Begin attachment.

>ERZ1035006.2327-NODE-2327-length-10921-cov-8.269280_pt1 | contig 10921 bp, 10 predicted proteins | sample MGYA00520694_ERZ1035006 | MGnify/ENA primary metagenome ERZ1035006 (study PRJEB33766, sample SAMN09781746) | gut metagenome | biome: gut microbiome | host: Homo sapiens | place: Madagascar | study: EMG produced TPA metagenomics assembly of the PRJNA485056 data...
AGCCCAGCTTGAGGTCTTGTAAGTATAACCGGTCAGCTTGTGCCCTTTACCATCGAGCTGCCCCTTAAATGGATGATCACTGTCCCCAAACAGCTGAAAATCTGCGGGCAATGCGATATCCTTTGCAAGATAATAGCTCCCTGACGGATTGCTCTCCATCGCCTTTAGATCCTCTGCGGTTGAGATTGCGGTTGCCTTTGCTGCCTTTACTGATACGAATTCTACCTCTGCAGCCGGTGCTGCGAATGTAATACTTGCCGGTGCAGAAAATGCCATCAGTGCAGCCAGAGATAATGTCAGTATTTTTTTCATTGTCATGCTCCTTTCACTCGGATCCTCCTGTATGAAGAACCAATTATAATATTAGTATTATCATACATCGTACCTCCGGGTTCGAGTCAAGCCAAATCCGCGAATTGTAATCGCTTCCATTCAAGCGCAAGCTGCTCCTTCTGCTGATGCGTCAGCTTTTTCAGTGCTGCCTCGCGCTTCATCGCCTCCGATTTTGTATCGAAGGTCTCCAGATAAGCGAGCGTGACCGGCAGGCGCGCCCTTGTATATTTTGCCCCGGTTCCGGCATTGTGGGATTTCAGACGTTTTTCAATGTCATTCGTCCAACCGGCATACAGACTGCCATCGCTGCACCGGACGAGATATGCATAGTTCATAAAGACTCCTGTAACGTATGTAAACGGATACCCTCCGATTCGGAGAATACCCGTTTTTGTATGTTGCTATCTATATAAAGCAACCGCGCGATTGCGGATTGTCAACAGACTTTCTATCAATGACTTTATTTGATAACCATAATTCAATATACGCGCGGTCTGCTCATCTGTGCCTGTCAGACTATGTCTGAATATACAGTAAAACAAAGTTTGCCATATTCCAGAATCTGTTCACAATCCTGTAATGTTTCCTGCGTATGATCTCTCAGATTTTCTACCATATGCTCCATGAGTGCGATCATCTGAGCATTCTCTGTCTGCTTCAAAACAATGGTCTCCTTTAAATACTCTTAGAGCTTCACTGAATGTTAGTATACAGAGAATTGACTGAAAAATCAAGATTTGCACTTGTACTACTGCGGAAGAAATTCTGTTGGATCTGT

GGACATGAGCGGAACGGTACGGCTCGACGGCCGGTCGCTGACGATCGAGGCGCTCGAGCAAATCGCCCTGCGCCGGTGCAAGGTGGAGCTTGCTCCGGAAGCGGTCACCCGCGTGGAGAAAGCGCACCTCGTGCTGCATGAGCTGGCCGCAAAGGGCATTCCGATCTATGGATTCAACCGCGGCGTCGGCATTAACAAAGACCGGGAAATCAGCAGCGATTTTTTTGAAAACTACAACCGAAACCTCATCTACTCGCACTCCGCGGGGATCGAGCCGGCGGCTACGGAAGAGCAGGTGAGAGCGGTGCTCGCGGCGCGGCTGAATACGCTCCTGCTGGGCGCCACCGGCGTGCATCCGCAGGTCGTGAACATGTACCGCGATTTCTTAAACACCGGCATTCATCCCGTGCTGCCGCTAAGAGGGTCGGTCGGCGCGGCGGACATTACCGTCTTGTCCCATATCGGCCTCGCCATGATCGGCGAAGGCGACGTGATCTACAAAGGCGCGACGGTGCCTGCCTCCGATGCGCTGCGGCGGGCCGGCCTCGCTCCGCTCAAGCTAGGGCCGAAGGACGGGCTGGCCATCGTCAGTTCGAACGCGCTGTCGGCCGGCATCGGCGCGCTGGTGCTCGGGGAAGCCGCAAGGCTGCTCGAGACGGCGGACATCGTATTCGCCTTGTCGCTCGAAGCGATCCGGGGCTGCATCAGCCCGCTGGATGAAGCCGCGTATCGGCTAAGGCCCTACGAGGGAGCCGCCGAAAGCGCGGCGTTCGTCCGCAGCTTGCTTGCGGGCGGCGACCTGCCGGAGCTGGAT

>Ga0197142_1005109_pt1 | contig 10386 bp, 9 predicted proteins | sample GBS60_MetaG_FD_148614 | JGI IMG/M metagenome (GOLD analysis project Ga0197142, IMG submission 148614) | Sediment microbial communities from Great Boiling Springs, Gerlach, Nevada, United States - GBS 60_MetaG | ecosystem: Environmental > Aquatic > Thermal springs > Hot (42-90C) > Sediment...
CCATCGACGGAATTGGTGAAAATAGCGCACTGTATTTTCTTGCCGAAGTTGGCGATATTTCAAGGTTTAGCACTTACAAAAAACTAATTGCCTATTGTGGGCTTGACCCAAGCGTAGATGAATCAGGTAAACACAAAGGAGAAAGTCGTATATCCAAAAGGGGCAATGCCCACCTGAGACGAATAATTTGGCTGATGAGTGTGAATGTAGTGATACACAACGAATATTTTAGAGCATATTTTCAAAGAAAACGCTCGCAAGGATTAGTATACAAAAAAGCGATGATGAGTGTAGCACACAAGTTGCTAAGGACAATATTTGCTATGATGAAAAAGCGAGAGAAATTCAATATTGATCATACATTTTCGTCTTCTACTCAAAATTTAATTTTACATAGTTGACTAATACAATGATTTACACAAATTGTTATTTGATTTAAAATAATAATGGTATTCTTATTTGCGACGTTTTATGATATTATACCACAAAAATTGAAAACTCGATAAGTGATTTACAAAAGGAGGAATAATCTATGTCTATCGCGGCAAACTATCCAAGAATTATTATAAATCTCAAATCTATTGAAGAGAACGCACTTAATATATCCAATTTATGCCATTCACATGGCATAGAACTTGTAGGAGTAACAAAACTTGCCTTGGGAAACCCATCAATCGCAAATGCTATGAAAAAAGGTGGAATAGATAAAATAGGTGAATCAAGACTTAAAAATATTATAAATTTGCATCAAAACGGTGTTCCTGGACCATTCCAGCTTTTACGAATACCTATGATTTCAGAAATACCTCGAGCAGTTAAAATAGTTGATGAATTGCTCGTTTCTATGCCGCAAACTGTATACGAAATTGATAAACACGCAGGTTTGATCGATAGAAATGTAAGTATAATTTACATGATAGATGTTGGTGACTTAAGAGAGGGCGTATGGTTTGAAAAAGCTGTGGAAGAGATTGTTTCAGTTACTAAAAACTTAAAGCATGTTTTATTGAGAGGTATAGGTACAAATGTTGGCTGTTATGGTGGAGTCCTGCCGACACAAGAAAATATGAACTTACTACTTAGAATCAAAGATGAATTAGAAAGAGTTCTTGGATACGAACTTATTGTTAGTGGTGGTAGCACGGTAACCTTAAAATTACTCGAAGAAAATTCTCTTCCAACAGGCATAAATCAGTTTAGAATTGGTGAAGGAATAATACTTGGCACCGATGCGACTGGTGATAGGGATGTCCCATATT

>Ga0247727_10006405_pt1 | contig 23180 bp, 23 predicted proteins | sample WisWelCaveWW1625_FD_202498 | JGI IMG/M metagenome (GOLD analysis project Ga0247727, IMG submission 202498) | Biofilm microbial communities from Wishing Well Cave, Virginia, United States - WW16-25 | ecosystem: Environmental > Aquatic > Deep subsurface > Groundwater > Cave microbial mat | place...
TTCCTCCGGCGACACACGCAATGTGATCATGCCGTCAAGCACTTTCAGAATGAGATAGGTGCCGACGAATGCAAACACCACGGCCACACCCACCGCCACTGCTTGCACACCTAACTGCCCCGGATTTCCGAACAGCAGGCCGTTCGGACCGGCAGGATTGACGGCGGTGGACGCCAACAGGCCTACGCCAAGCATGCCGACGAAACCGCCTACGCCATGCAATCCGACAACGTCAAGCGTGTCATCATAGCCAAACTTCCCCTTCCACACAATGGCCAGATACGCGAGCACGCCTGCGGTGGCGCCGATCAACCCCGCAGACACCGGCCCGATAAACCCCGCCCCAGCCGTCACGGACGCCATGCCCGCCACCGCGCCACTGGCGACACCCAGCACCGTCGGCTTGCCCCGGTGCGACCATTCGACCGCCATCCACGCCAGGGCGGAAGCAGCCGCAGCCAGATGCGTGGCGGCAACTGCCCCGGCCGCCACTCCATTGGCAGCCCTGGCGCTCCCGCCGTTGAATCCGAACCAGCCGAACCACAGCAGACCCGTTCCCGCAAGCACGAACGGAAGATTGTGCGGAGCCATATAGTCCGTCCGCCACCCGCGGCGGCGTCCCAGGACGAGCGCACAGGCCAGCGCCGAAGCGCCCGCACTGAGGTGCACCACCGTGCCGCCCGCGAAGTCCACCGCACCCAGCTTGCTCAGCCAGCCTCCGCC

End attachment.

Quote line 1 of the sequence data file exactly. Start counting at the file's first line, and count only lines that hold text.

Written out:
>ERZ1035006.2327-NODE-2327-length-10921-cov-8.269280_pt1 | contig 10921 bp, 10 predicted proteins | sample MGYA00520694_ERZ1035006 | MGnify/ENA primary metagenome ERZ1035006 (study PRJEB33766, sample SAMN09781746) | gut metagenome | biome: gut microbiome | host: Homo sapiens | place: Madagascar | study: EMG produced TPA metagenomics assembly of the PRJNA485056 data...